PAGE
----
Short recession projected due to federal spending

Economist credits billions being spent in Sept. 11 aftermath

November 15, 2001|By William Patalon III | William Patalon III,SUN STAFF

Though the United States has clearly dropped into recession, government moves forced by the Sept. 11 terrorist attacks virtually guarantee that the downturn will be milder than that of 1990-1991, a local think tank's chief economist predicted yesterday.

Maryland should suffer less than it did in the last recession and benefit more from the rebound, added Anirban Basu, chief economist at RESI Research & Consulting, a Towson University think tank.

The promised infusion of billions by the federal government, in tandem with the central bank's aggressive interest-rate-cutting campaign, should shorten the recession and hasten the rebound this time around, he said.

"This recession ... is similar but slightly less severe in magnitude," Basu told the audience at RESI's annual economic outlook conference.

A recession is generally defined as two consecutive quarters of a decline in gross domestic product, the total value of goods and services made in the country. Although GDP has only fallen for one quarter - a 0.4 percent decline in the July to September quarter - many economists believe the country is in recession.

In the early 1990s, like today, the Federal Reserve was able to slash short-term interest rates, hoping to revitalize borrowing and spending by both companies and consumers.

But when the last recession began, the federal government was still running huge deficits, which crimped its ability to prime the U.S. economy's pump by injecting billions of extra dollars into the economy.

This time, however, Congress has approved $40 billion in emergency funds, the airlines are set to get $15 billion in bailout money and the Bush administration and lawmakers are haggling over a recovery-spending package whose expected worth is $75 billion to $100 billion.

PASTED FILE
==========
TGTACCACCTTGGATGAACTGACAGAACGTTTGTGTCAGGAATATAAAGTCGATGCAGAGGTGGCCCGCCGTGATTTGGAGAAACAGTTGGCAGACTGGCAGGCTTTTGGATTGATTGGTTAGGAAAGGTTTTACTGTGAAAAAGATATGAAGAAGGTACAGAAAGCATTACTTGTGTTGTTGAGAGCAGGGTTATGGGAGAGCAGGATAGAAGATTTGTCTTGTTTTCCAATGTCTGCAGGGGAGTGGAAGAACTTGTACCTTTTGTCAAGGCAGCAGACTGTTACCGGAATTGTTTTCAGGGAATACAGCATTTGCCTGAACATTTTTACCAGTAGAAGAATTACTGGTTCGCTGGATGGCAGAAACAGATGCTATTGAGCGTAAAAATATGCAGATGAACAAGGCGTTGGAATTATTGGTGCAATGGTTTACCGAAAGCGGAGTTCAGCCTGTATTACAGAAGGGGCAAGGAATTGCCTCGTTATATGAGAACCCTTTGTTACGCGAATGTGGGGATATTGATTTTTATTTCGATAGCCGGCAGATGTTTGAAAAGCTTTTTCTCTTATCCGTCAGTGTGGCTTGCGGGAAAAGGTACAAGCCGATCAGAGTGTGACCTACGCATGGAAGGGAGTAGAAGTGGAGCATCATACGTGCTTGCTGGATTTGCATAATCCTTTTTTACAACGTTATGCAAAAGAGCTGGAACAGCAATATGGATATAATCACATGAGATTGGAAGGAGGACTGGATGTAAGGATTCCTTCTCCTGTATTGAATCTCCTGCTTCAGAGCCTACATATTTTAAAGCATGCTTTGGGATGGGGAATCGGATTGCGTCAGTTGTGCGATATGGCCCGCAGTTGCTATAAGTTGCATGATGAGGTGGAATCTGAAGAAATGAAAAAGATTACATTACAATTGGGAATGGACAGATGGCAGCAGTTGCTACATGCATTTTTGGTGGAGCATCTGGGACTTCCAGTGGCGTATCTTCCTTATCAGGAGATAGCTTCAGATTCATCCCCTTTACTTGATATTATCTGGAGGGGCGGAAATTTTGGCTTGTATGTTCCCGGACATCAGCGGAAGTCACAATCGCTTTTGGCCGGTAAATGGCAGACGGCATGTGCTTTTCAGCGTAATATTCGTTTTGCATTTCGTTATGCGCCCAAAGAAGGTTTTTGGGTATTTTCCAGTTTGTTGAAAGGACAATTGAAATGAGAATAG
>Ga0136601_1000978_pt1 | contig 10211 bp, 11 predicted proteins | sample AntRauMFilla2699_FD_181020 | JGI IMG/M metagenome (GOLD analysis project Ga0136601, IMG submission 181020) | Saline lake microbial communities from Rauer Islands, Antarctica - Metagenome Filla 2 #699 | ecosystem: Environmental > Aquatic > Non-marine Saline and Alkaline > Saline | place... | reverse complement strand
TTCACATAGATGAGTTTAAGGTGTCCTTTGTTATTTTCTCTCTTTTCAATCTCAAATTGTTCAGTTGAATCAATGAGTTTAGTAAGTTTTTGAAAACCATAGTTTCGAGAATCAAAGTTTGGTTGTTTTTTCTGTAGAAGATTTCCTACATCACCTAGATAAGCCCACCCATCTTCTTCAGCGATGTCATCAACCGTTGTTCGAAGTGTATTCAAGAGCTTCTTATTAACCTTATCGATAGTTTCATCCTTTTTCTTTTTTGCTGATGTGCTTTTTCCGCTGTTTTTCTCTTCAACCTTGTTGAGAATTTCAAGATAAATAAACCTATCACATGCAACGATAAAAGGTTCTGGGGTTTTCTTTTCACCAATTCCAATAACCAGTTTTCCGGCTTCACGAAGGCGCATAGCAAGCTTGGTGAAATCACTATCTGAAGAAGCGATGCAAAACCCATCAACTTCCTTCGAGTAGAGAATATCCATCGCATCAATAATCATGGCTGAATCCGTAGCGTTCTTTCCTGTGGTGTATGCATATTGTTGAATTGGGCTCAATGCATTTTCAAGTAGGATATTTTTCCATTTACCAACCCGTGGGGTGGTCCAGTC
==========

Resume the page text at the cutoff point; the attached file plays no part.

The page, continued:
All that spending, along with 10 rate cuts by the central bank, is "a powerful antidote" for an ailing economy, Basu said.

The upshot: While U.S. unemployment will vault to 6.6 percent or 6.8 percent from its current 5.1 percent, that's well below the 7.7 percent peak of the last recession, Basu said.

With the vigor of the federal government and central bank's responses, Basu predicted a sharp "V-shaped" recovery, instead of the slower and more subdued "U-shaped" rebound that he believed the country would have endured before the tragedies prompted the rate cuts and cash injections.

The American economy will begin to revive in the second half of 2002, making 2003 a very strong year, Basu said.

This forecast is good news for Maryland, Basu said. The 1990-91 recession hurt most of the state's key industries, making it "two times as long and three times as deep" for Marylanders.

There is already a heavier emphasis on defense and security, he noted, and the focus will be on the kinds of defense products and services that are Maryland's specialties.

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